placements continued, however. In the 1940s, some states began the practice
of sealed records to conceal an adopted childs origins;
at the same time, fewer children were available due to the Depression, World
War II, and birth control, all of which lowered birth rates.
Black-market adoptions began to fluorish, as adoptive parents
became desperate and poor birth mothers were tempted by money and secrecy.
The interests of infertile couples became primary, with agencies favoring
wealthy, white, well-educated couples, with the same religion as the agency.
Non-white families continued to have informal, intrafamily adoption customs.
The importance of environment over heredity was emphasized to combat Nazi-like
ideas of superior genetics, yet agencies went to great lengths
to match parents and children in background and looks so
no one would suspect. Adoptive families were given less and less
information about the child, and the chosen child story was
encouraged, along with the car crash story, and the your
father was killed in the war and your mother couldnt afford to keep
you story, even though the child may have been born in 1947!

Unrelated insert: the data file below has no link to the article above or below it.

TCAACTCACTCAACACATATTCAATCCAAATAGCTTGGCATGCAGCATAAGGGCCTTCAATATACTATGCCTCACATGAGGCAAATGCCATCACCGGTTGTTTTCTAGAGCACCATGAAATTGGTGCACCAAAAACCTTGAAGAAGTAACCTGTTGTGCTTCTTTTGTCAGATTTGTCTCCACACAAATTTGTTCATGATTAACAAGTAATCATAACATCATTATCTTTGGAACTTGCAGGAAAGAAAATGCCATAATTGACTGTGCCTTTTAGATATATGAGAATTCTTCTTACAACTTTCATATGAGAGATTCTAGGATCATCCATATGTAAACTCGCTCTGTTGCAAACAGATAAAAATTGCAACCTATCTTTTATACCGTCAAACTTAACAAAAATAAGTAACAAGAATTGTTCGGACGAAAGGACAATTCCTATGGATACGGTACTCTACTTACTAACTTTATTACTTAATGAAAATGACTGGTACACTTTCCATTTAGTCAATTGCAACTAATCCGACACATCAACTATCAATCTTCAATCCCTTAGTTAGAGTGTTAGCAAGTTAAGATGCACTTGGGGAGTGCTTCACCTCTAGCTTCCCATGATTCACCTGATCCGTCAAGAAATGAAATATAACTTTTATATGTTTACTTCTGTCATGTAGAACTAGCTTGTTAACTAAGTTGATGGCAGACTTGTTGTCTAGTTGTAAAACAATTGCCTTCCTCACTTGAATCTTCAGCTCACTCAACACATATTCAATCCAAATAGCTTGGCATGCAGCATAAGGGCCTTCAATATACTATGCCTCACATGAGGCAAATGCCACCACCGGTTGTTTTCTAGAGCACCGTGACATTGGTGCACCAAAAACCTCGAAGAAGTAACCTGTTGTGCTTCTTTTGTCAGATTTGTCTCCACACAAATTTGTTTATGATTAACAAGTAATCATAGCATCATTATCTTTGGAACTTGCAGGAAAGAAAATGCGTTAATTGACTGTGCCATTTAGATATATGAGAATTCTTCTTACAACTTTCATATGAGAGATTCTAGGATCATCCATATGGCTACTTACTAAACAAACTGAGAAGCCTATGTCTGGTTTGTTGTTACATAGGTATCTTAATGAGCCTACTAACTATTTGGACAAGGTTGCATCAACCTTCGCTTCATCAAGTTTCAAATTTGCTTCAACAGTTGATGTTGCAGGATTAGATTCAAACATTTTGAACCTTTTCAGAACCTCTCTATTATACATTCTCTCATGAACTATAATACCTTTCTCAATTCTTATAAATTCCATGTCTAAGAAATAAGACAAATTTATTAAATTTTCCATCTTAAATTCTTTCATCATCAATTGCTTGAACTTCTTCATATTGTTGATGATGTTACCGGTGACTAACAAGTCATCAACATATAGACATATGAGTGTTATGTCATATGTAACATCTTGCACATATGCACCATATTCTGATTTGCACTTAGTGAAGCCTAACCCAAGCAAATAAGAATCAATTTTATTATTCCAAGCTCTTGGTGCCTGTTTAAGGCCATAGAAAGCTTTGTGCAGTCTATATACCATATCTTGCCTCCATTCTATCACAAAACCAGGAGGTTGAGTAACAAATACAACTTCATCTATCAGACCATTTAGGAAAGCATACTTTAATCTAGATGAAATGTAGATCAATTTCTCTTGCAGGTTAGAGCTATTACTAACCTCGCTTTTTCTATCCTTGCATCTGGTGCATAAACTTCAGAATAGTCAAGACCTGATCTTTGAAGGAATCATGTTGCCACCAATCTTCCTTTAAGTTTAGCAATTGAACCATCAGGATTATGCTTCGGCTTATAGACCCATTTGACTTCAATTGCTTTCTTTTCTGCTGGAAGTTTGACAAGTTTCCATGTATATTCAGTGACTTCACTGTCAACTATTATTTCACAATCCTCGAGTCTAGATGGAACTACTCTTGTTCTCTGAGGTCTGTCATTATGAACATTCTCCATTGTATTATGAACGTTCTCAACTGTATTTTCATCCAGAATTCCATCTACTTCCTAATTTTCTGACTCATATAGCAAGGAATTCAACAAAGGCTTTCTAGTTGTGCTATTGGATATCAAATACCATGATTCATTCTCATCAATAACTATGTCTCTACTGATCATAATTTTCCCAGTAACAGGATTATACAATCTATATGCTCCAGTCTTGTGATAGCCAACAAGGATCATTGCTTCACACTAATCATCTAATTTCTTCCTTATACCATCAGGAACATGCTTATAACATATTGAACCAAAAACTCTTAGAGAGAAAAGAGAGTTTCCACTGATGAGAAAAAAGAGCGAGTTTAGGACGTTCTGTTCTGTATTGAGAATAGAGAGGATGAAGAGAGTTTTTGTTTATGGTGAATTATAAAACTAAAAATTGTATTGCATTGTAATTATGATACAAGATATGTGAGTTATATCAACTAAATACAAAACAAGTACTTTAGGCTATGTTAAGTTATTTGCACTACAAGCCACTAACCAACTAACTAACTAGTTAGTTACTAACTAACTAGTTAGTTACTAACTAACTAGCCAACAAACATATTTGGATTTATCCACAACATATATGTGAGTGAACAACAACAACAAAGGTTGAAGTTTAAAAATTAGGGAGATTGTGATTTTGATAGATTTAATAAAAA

In the 1950s and 60s, there were more
babies available, if the adopting parents were affluent and white. By this
time, most states had sealed records, and independant adoptions were not
legal in some states. They still are not in several states, including Colorado.
In some states, a private adoption was referred to as gray market,
implying that it was not desirable and involved some subterfuge or profit.
In the 1970s, as effective contraception became
readily available, even to single women, and abortion became legal, attitudes
began to change, and mothers began to keep their babies, partly in response
to closed records and policies that shamed them. These societal changes led
to fewer babies being available for adoption, and, in turn, changes in policies.
Agencies began advising that adopted children be told early on of their adoption,